ERIC Number: ED284389
Record Type: RIE
Publication Date: 1986-Sep
Policy Analysis of Diagnostic Assessment in Early Childhood Special Education Programs. Research Report #12. Early Childhood Assessment Project.
Thurlow, Martha L.; And Others
Detailed qualitative case studies of four early childhood special education programs, representing a variety of approaches to decision making as well as different community settings (urban, suburban, and rural), present information regarding their diagnostic assessment procedures. In general, programs reported that the main objective of diagnostic assessment is to ascertain the child's eligibility for special education services. Programs tended to focus on identifying children who were mildly handicapped, as more severely handicapped children had already been identified and were being served by other programs. Referrals for diagnostic assessment came from a variety of sources, including the Preschool Screening program, physicians, parents, and community agencies. All programs had structured screening programs that refer children to the diagnostic assessment process. A state-mandated formation of interagency collaboration committees was being implemented in all programs to promote interagency collaboration, exchange of information and service delivery, and to reduce duplication of services. All programs also included some sort of parent involvement. Assessments varied among the programs, ranging from a minimum of one hour to a more extensive 6-week diagnostic placement. The number of personnel involved in the diagnostic assessment process ranged from 3 to 8 among programs. Variation in the use of diagnostic assessment techniques was evident. (CB)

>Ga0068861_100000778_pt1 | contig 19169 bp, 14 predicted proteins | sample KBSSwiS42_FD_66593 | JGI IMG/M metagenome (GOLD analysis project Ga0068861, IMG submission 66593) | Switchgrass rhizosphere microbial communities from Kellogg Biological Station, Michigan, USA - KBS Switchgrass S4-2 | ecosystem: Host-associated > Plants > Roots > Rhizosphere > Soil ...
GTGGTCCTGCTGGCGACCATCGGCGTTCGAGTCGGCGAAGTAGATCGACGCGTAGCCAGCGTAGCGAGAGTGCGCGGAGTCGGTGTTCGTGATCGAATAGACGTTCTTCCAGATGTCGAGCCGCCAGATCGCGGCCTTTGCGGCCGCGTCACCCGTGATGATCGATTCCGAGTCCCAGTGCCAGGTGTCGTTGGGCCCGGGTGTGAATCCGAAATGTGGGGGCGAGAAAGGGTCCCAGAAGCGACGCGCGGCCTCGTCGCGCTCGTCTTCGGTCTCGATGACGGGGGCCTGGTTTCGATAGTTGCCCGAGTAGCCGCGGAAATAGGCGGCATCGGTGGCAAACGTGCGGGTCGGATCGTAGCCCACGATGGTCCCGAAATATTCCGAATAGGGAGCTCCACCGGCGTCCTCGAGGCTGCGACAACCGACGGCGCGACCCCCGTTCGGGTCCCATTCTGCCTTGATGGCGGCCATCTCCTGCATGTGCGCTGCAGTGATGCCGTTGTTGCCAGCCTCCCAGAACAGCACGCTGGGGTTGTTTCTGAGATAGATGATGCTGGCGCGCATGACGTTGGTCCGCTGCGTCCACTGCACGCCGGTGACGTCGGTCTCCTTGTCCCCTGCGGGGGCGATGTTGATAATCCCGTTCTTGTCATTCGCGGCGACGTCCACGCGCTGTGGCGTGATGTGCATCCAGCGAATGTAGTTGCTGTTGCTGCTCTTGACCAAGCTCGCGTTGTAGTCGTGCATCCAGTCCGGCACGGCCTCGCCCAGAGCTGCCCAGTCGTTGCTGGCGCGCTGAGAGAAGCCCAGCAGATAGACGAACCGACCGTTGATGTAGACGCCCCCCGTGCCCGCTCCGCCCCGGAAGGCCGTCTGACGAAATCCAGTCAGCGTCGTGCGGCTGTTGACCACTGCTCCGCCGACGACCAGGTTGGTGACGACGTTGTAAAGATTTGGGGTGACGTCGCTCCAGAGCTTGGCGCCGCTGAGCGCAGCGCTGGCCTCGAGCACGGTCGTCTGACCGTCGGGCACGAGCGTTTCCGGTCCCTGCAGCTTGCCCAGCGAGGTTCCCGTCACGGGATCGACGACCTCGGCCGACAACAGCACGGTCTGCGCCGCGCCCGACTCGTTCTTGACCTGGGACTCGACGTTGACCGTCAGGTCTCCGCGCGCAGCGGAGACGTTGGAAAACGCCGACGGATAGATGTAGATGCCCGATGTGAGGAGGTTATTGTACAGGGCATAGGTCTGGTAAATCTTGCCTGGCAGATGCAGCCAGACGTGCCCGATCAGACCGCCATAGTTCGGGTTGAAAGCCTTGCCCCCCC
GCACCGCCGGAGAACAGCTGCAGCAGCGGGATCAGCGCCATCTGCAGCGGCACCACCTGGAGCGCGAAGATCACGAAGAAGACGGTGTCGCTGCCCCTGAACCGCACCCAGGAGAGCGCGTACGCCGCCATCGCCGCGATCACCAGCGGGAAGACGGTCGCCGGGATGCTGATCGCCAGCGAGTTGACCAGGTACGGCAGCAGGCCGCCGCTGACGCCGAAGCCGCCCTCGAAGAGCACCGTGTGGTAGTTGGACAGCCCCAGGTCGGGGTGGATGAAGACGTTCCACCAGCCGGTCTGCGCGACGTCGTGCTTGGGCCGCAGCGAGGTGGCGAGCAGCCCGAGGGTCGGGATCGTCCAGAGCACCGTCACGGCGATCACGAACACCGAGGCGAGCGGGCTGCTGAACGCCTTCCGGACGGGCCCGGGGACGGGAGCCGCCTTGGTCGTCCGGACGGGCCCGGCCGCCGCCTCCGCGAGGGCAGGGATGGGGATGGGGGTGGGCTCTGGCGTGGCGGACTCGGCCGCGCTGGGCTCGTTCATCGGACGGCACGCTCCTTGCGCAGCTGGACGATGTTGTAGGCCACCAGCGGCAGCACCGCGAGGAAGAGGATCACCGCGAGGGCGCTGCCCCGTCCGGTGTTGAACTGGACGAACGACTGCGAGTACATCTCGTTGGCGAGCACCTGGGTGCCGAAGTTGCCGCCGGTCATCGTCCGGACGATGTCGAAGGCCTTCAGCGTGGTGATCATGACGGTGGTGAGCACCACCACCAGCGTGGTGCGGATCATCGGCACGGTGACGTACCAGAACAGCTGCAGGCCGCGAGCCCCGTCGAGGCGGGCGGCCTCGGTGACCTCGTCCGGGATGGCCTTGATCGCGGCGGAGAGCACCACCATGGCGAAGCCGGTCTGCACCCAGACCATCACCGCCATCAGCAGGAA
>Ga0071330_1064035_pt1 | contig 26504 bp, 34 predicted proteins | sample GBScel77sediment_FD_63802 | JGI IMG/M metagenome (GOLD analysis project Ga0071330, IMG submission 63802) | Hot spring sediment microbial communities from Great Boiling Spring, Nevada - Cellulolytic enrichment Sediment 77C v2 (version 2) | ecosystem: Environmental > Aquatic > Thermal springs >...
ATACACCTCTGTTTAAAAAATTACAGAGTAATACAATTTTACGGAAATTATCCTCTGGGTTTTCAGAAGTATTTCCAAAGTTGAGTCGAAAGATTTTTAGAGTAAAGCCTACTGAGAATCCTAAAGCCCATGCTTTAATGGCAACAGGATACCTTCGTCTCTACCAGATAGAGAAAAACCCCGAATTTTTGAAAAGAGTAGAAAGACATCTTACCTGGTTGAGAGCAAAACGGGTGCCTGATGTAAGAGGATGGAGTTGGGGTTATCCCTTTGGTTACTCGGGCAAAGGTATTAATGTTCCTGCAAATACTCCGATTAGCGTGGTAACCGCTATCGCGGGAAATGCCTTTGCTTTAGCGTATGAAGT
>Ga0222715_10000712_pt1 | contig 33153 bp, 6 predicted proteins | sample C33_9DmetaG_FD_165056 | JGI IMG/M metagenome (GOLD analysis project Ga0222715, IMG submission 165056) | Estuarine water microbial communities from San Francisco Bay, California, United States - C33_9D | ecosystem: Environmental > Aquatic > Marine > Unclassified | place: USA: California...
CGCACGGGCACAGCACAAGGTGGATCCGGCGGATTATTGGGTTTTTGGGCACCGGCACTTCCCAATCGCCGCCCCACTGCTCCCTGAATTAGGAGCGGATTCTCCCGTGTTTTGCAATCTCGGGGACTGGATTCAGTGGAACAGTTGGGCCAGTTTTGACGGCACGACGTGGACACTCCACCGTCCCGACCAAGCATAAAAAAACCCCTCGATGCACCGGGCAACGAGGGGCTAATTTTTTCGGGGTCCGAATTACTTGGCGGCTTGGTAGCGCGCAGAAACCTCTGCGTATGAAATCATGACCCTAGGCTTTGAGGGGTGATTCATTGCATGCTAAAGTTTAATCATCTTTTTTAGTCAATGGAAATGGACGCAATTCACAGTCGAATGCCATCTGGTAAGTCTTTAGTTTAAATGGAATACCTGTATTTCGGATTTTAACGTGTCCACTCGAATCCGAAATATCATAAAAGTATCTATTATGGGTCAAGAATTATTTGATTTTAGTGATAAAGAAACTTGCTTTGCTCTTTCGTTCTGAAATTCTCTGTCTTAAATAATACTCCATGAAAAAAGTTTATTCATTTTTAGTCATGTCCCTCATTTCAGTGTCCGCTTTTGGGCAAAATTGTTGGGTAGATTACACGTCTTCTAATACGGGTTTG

Publication Type: Reports - Research
Education Level: N/A
Sponsor: Special Education Programs (ED/OSERS), Washington, DC.
Authoring Institution: Minnesota Univ., Minneapolis.
Note: For other reports in this series, see EC 200 204-209.